In the center of an abandoned warehouse, carpenters put the final screws into a sandbox big enough for a giant. Near the front of the box, a woman buries a man in the sand. She's wearing a black leotard and a mask reminiscent of the reptilian birds from Labyrinth, he's wearing little more than a loin cloth and lines of beige paint. It's clear that at some point he will emerge from the sand, but first he must be buried.
Just West of the Margaret Hunt Hill Bridge, Cara Mia Theatre Co. collaborated with Prism Co. to fabricate an archaeological dig for the show, Teotl: The Sand Show, a movement-based piece that excavates a rivalry between two Aztec gods. The building, 500 Singleton Blvd., used to house an ironworks. Now it's owned by the group developing Trinity Groves, which loans it to artist groups for performances and events. It's been an exhibition space for Dallas Biennial 14 and the final resting place of performance artist George Quartz. Now it's filled with 20 tons of sand.
"Like other Prism Co. shows, we started with the material and said, 'Gee wouldn't sand be fun?' Which leads us to questions like, what happens if you try to drink sand or dance with it?" says Jeffrey Colangelo, Prism Co's founder and Teotl's writer and director. "Then we dug into the mythology to give ourselves something raw to work with."
When Colangelo says he dug into the mythology, he means just that. To fully explore the sand on stage, the actors dig, throw, push, bury, excavate and emerge from the dreamed-up desert. You'll want to take your shoes off when entering the space (highly encouraged) and you'll wonder how many odd places the actors will find sand at the end of the night (don't dwell on this one). And by the end of the hour-long show, you might find yourself with an uncontrollable desire to go to the beach.
In just two years, Prism Co., run by Southern Methodist University grads Colangelo and Katy Tye, has created and self-produced a handful of shows with this playful philosophy. Using paper, they created Galatea about a writer creating a perfect woman; with elastics they created Baba Yaga, based on the folktale of the Russian witch. And along the way, David Lozano, Cara Mia's artistic director, has been looking for an opportunity invite the fledgling company to work together. Teotl: The Sand Show marks Prism Co.'s official professional debut.
"It was Baba Yaga that did it for me," says Cara Mia's artistic director David Lozano, who invited Colangelo to work more closely with the company, first as a fight director, then a co-director on Magic Rainforest, and now his own show. "I knew I wanted him to create a show for us, and basically it just had to be a Latino theme, so I gave him a book about these mythologies and he latched onto it."
Working with Prism Co. is also a sign of Cara Mia's growth. One of the few companies in Dallas to focus on Latino theater, Cara Mia this season continues to bolster its artistic output, expanding to five plays this year and numerous collaborations, including with Dallas Theater Center on its Dreamers trilogy, a project that was awarded a 2012 development grant form The Arts Community Alliance (TACA).
"In the past few years, I've noticed something that I think is healthy for us, which is that we've been moving away from creating our own material, like Dreamers, and other original works, partially because the evolution of our ensemble and the changing interests and needs of the community," says Lozano. "And we've been doing more published plays, like this season's Lydia. But we want to maintain this spirit of adventure that I see in Jeff's work."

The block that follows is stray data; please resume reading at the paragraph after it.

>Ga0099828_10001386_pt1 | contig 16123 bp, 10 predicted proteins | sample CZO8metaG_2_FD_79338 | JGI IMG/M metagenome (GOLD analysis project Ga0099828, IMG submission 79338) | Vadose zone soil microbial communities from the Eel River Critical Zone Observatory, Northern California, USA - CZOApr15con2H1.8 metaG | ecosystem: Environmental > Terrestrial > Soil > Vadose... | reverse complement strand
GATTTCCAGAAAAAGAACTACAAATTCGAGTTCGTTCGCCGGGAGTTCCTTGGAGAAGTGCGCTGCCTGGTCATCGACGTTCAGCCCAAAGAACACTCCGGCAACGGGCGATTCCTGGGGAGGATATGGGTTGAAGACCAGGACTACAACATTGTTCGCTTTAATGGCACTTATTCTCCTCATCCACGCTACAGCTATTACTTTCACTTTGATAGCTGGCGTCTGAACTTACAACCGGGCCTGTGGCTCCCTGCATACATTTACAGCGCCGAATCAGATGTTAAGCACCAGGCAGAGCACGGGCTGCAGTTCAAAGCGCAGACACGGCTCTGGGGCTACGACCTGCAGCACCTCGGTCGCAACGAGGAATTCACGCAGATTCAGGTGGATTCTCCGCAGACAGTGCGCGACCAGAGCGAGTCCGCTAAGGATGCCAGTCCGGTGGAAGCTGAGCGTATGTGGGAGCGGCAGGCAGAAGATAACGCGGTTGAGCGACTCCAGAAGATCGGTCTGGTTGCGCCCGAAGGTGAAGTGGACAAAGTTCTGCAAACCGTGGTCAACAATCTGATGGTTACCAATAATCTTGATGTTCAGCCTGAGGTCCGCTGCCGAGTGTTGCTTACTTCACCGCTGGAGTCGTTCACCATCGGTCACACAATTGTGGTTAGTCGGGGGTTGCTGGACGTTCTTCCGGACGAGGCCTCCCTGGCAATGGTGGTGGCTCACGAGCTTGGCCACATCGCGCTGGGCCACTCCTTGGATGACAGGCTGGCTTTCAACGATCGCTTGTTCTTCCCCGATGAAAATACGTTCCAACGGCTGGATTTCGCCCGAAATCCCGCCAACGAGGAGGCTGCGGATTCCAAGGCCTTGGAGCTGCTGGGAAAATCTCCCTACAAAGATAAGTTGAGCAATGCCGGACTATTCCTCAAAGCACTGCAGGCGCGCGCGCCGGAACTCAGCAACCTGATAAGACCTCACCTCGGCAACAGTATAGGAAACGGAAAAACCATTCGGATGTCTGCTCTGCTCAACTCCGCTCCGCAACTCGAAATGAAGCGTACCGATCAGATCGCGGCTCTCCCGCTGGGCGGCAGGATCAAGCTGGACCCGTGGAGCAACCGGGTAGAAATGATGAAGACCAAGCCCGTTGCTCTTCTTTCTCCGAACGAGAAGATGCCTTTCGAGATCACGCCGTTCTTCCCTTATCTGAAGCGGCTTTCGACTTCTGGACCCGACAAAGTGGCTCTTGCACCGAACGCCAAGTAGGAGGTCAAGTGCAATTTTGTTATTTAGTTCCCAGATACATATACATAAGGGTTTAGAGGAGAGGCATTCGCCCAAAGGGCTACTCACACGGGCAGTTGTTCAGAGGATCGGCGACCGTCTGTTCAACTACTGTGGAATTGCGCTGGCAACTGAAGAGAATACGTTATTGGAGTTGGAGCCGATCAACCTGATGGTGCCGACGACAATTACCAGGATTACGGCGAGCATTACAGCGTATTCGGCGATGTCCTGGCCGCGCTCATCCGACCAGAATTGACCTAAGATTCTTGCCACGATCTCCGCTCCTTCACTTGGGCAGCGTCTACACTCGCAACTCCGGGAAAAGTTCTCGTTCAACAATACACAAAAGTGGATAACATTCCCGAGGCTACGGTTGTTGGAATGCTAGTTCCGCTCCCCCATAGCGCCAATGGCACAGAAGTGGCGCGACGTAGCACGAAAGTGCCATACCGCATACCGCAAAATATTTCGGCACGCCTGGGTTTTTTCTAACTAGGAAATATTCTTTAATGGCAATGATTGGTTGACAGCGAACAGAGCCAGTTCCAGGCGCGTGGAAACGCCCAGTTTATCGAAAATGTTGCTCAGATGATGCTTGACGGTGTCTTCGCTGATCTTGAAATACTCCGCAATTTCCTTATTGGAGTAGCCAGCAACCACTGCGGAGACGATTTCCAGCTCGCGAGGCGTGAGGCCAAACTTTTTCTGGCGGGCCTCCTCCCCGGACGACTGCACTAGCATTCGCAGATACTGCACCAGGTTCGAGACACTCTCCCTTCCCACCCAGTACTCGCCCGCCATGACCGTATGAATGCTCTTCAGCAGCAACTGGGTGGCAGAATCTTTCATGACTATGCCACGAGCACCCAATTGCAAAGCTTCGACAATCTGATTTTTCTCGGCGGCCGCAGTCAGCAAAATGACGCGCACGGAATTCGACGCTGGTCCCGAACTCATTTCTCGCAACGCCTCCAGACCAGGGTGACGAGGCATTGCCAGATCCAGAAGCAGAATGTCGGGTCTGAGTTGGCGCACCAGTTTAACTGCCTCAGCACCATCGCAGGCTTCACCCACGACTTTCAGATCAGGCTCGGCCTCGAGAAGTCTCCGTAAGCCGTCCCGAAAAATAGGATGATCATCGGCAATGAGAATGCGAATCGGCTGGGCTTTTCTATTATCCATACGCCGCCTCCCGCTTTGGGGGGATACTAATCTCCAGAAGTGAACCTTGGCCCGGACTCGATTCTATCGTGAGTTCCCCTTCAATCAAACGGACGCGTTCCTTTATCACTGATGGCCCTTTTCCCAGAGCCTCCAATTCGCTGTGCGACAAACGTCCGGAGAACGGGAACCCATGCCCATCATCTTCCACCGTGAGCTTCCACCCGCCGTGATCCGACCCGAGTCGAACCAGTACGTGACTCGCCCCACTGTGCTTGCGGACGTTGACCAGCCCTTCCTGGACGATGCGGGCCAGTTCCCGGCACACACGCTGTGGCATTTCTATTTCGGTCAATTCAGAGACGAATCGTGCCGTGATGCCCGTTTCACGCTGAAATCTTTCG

And the script, or more appropriately the choreography, certainly takes a less traveled road in Dallas theater. Wordlessly, the performers act through movement, building a narrative about the ancient gods Tezcatlipoca and Quetzalcoatl beckoned from their slumber to renew their eternal battle. And though the show is specific to the Aztec history, this method of physical theater often is as much about the production's magic as it is about the story. Here, the production benefits from masks and costuming by Frida Espinosa-Müller, special effects by Trigg Watson (sand appears, disappears and rains from above), and the pulsating music of Fabricio Farfán, which immediately sets an exciting, exotic tone. Ultimately, the show's success relies on a suspension of disbelief.
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"In these pieces, we can focus on the virtuosity of the performer in a more expansive story," says Colangelo. "But the thing that's true of all of our shows is that we're having a lot of fun onstage."
This show uses both performers seen in previous Prism Co. shows - if you saw Galatea, you'll recognize the show's protagonist, Dean Wray - and ensemble members of Cara Mia, which allows the two companies to combine their individual styles into one. Masks were the territory of Cara Mia; Colangelo supplied the combat expertise. And if it comes together the way they expect it to, this will be the beginning of a beautiful friendship between the two.
"Now the national Latino theater field has eyes on us," says Lozano. "And it's exciting for me, because it gives me the opportunity to bring people like Jeff on board and see what kind of magic they bring to the stage."
Teotl: the Sand Show runs through November 2 at 500 Singleton Blvd. More information at caramiatheatre.org.